By Kaitlyn McCurdy
When I sat down to review “Red,” Taylor Swift’s fourth studio album, I was nervous. The album is completely different from Swift’s prior releases, and it’s going to be absolutely hated by some, most likely younger fans who want an anthem like “You Belong With Me.” There’s nothing like that on “Red.” This record is not only a turning point in Swift’s sound (she threatens to break off from her country label entirely on most tracks), but in her maturity. “Fearless” and “Speak Now” sound fairly similar with only minor growth, whereas “Red” shows the adult side to Swift that most critics have been craving.
“State of Grace” is the opening track off the album, and boy is it a good start. A powerful instrumental dominated by drums and Swift’s fantastic lyrics (“so you were never a saint / and I’ve loved in shades of wrong / we learn to live with the pain / mosaic broken hearts / but this love is brave and wild”), “State of Grace” is not only the first track, but a track that easily extends Swift into another genre of music. It’s effortless and a great listen. Gorgeous.
The album’s title track takes Swift back to her country roots, but with a pop edge in the chorus with the electronic repetition of “r-r-red.” For some, that’s what kills the song, but for me, I highly enjoy it. The song is full of analogies and similes and intimacy and showcases Swift’s writing ability.
“Treacherous” is a calm lead-in before the next track on the album, with soft percussions and guitar with a gradual build-up. Lyrics like “I’ll do anything you say / if you say it with your hands” and “I hear the sound of my own voice / asking you to stay” has the same beautiful intimacy of the previous track, but the verses and bridge are definitely stronger than the chorus, which is pretty lackluster.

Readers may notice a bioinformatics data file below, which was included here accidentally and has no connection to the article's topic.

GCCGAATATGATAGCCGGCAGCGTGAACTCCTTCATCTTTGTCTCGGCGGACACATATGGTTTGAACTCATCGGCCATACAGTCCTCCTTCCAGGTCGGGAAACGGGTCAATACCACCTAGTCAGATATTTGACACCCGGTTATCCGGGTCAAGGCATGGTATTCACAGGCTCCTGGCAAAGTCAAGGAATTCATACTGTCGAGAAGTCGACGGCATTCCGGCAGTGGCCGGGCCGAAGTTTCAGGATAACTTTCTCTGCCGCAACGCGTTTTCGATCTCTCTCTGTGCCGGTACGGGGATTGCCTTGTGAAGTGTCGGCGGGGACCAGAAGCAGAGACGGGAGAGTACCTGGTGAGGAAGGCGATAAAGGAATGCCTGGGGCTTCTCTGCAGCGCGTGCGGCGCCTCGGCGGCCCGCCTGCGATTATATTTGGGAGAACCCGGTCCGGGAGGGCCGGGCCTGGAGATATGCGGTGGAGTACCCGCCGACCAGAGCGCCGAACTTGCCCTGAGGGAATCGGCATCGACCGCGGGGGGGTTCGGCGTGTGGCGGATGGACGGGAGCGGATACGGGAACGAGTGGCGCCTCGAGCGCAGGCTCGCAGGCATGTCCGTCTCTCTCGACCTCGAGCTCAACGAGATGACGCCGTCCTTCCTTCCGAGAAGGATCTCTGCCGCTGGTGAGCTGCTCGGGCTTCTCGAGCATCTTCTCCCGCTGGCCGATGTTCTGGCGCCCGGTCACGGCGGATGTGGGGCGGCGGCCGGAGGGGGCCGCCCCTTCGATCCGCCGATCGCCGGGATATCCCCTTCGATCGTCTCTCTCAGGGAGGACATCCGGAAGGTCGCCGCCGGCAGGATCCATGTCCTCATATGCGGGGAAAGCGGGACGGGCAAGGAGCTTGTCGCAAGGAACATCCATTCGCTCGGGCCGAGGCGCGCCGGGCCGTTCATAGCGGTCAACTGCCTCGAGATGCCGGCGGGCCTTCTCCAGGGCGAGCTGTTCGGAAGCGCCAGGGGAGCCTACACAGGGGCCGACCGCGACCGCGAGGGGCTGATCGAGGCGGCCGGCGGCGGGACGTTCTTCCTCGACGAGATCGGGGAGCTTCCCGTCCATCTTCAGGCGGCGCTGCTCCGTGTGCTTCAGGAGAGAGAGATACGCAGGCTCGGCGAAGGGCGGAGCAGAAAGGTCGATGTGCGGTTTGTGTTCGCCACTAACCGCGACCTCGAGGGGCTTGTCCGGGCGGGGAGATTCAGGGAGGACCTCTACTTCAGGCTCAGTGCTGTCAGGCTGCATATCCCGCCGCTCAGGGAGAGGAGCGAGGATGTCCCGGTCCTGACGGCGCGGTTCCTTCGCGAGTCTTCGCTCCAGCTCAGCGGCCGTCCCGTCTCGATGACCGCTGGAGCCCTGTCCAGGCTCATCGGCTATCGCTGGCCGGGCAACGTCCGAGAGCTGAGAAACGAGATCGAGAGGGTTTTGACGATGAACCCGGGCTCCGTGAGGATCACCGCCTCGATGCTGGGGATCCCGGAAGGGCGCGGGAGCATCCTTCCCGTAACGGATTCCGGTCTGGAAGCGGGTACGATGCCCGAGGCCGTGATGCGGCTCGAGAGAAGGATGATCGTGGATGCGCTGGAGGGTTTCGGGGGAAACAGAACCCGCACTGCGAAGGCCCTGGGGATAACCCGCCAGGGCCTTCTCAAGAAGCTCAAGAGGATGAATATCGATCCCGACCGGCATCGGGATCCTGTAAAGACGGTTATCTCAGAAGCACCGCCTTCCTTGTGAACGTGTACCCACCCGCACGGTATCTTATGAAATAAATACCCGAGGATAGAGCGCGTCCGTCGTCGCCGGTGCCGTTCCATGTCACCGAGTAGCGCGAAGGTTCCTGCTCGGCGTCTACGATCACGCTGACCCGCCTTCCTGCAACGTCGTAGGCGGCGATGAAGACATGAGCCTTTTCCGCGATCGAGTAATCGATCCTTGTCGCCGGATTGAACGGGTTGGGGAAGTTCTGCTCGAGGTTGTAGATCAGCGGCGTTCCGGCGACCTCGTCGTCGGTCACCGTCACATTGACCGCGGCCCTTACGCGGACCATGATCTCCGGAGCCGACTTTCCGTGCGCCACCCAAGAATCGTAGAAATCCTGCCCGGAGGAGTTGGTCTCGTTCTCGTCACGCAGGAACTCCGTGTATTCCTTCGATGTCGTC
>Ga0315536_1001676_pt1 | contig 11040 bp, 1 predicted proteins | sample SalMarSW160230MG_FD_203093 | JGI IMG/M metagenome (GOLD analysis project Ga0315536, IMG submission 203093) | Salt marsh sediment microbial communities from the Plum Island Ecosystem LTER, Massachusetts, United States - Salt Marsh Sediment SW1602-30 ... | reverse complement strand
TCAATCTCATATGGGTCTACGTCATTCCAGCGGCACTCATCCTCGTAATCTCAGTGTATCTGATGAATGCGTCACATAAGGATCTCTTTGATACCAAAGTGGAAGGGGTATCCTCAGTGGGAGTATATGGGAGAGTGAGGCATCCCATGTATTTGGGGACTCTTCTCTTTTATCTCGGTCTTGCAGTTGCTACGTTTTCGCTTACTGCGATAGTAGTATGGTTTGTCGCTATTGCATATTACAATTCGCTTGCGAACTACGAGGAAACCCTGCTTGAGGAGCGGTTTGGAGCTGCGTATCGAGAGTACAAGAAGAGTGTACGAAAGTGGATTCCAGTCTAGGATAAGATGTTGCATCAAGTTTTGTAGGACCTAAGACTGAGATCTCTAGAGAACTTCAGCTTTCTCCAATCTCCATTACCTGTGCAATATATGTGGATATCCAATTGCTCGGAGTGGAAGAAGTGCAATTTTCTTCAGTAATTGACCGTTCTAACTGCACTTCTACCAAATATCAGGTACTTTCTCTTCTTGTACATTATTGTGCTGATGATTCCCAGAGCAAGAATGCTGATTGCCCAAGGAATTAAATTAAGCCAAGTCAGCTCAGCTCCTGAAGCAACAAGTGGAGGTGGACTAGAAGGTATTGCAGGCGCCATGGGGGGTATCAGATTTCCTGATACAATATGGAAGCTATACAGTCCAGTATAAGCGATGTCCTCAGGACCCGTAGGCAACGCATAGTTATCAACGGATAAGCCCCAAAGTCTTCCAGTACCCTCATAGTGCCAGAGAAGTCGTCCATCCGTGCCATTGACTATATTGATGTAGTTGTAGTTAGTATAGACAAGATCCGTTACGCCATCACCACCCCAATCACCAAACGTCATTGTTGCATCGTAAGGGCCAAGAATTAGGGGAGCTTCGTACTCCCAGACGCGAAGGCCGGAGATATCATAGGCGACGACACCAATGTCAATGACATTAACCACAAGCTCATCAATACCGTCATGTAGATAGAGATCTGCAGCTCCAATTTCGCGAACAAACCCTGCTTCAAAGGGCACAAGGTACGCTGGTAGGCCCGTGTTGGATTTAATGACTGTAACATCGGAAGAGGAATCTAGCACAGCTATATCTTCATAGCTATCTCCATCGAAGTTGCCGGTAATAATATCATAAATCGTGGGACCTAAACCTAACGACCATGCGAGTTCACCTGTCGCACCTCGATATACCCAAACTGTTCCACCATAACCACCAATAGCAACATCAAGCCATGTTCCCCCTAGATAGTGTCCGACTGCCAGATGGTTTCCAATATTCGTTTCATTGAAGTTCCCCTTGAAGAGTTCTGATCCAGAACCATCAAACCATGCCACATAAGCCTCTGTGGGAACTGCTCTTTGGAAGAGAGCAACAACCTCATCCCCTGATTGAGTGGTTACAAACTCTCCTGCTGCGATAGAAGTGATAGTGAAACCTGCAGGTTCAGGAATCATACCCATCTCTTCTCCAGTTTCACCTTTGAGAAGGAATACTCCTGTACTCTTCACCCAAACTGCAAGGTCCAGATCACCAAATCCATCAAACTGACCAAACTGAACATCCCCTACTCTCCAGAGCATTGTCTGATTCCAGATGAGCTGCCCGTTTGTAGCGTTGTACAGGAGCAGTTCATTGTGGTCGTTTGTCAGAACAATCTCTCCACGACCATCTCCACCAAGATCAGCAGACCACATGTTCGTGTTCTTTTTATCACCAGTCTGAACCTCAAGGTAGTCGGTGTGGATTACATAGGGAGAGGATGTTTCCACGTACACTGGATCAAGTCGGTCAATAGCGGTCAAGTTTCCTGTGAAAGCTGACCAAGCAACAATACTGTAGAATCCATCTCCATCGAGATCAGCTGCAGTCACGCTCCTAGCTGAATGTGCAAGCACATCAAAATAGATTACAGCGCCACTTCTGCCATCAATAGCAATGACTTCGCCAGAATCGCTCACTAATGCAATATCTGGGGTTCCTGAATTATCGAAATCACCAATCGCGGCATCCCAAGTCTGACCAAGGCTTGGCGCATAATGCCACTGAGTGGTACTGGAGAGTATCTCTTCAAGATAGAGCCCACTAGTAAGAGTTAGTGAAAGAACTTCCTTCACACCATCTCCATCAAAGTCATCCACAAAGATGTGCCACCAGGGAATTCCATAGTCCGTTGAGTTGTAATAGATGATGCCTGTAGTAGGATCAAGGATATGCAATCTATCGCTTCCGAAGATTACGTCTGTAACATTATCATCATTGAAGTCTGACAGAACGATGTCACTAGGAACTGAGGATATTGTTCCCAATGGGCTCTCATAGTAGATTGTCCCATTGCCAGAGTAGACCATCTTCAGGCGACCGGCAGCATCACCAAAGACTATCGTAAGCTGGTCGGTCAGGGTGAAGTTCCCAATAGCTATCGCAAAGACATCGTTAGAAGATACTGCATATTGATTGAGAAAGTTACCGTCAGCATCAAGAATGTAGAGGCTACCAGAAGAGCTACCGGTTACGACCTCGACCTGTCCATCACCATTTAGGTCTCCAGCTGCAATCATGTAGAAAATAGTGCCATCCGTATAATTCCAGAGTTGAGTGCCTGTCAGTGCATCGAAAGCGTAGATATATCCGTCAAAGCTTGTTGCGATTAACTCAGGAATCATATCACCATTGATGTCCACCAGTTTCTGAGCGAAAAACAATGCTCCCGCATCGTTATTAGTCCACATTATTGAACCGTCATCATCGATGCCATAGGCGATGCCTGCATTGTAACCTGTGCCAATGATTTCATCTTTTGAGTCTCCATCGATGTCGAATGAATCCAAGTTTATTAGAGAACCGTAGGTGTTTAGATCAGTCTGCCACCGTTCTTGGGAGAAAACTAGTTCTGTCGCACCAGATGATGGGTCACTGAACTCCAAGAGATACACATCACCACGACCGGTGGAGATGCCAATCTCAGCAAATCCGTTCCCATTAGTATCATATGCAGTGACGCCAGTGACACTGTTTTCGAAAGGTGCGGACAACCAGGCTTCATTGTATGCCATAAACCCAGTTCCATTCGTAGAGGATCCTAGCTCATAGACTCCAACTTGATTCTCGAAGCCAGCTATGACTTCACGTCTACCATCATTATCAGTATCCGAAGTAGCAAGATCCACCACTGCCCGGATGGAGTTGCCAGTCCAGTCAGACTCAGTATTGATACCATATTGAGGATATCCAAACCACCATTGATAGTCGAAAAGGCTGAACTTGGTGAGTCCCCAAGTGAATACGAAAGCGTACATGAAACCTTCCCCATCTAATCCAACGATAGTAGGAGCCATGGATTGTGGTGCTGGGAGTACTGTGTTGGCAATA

The first time I heard “I Knew You Were Trouble.” (yes, the period must be there) I was confused. The song practically screams “EXPERIMENT!” straight from the start, with a dubstep sound. Yeah, you read that right. Dubstep. No country to be found. However, it’s one of my favorite tracks on the album. It’s an obvious attempt to segway into a new genre, and not in the same easy way as “State of Grace,” but this song is ridiculously catchy. A big leap for Swift, and there is no in-between with it. You either love it or you hate it.
And we’re back to country with “All Too Well.” The track contains arguably the strongest lyrics on the album (or maybe just my favorite lyrics?) with lines like “maybe we got lost in translation / maybe I asked for too much / but maybe this thing was a masterpiece / till you tore it all up” and “time won’t fly, it’s like I’m paralyzed by it / I’d like to be my old self again / but I’m still trying to find it.” Songs like “All Too Well” will be in always Swift’s back pocket, and she always does them well.